NatWest Group’s Ulster Bank said on Monday it agreed to sell most of its commercial lending business in the Republic of Ireland to Allied Irish Banks (AIB) as part of its planned exit from Ireland.
“As part of the phased withdrawal from the Republic of Ireland, NatWest Group (NWG) and Ulster Bank in the Republic of Ireland (UBIDAC) announced on 19 February 2021 that they had agreed a non-binding memorandum of understanding with Allied Irish Banks, p.l.c. (a subsidiary of AIB Group p.l.c.) in respect of performing commercial lending,” said NatWest-RBS.
“UBIDAC and NatWest Holdings Limited have entered into a binding agreement with AIB for the sale of c.€4.2bn gross performing commercial lending and associated undrawn exposures of c.€2.8bn.
“RWAs (risk-weighted assets) in relation to these total balances are estimated at c.€4bn. This transaction is subject to regulatory approvals.
“On completion, it is estimated that a small gain on disposal will be recognised, based on the net carrying value of the lending as at 31 December 2020.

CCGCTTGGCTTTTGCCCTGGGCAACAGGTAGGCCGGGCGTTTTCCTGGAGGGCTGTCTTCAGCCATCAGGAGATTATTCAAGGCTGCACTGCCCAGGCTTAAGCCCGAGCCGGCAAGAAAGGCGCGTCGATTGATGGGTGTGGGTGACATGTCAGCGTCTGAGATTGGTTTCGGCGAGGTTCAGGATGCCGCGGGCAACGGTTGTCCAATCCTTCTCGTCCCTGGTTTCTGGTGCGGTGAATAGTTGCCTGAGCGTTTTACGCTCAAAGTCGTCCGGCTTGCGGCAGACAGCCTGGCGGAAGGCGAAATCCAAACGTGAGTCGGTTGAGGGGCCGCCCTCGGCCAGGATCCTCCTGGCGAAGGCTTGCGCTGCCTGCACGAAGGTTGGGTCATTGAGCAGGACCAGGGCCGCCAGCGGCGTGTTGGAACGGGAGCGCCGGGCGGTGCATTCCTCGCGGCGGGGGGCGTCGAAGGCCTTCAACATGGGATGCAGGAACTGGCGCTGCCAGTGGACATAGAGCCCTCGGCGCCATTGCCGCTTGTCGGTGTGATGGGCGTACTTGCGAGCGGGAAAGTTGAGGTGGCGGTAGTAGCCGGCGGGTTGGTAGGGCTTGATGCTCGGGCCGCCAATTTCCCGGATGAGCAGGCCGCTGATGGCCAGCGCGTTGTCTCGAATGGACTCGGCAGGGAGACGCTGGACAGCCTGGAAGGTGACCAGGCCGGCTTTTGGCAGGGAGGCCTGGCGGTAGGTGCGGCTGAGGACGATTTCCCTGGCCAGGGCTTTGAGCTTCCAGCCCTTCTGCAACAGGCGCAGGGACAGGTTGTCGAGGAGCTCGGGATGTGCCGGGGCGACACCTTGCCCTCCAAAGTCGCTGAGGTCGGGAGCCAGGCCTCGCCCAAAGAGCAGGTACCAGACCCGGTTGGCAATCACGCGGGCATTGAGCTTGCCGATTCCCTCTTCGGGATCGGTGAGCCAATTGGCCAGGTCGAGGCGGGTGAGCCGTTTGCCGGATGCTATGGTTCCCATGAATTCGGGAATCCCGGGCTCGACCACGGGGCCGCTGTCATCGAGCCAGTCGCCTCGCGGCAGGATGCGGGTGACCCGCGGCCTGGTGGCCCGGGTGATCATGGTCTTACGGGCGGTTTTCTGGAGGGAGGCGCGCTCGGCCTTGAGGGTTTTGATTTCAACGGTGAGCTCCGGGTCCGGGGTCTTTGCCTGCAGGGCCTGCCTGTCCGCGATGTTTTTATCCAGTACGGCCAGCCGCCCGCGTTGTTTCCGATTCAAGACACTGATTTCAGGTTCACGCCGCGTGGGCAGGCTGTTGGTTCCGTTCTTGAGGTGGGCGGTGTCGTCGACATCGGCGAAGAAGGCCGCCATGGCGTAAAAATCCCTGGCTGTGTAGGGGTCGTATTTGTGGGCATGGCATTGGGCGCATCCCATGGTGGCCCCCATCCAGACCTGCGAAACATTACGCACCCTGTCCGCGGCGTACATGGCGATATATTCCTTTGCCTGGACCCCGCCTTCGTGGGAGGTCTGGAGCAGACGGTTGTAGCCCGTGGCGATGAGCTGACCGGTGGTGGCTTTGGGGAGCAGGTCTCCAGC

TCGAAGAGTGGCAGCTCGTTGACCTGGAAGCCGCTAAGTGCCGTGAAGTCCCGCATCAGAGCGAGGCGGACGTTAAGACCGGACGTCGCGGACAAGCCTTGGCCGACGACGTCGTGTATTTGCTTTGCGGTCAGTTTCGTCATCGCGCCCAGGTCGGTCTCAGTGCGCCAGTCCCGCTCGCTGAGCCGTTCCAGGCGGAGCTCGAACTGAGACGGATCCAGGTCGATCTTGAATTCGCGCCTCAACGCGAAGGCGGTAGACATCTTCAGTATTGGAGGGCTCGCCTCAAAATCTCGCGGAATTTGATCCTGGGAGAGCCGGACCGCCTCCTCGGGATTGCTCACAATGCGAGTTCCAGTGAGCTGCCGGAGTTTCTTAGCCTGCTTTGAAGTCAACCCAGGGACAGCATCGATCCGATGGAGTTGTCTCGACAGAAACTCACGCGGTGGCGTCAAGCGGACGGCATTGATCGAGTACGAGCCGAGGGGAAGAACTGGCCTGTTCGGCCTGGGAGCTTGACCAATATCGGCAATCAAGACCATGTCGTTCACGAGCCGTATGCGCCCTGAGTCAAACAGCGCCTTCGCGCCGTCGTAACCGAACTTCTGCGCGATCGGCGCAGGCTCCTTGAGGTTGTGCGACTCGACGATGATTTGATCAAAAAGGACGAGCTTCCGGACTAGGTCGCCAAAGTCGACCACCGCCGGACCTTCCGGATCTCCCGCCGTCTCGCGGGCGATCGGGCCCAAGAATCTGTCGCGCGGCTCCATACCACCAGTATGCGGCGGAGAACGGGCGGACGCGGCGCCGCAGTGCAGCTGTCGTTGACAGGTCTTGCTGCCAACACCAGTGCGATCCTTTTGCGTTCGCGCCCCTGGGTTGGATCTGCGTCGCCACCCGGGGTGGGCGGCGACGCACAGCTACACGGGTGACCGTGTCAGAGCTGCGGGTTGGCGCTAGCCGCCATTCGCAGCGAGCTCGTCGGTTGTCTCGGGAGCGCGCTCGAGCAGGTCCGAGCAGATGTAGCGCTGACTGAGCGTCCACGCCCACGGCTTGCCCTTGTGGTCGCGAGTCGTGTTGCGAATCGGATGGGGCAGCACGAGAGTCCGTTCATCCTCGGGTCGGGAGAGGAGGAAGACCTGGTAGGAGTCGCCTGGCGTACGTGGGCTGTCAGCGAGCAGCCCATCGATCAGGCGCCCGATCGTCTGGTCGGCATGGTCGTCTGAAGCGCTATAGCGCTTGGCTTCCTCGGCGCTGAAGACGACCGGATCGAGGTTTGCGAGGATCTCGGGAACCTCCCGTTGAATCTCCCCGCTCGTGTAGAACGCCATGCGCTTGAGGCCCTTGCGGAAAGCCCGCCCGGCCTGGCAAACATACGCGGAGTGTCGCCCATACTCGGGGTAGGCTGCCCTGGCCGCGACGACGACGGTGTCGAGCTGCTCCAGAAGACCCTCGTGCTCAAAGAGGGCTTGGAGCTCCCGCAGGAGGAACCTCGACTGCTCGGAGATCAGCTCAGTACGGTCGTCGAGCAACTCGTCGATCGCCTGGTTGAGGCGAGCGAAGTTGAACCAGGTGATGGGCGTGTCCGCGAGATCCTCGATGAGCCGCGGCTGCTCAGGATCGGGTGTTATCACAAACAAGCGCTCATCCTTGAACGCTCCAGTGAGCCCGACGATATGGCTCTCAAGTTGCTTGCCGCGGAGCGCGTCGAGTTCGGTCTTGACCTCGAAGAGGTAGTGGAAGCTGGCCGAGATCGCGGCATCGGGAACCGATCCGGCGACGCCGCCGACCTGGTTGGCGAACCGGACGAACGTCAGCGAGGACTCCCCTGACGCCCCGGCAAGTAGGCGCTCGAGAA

“The exact impacts of disposal will depend on movements in the book between now and transfer, the timing of which remains uncertain.
“As part of the transaction, it is anticipated that approximately 280 colleagues will transfer from UBIDAC to AIB with the final number of roles confirmed as the deal completes.”
AIB said it would pay €4.1 billion for the loans, equivalent to 97.63% of par value, using existing cash.
AIB said the deal would be accretive to earnings from 2023 and provide net interest income of around €100 million a year.
“AIB’s landmark acquisition of Ulster Bank’s 4.2 billion euro corporate and commercial loan book will further underpin the bank’s ambitious growth plans and position us to support the business community and Ireland’s economic recovery as we emerge from the pandemic,” said AIB Chief Executive Colin Hunt.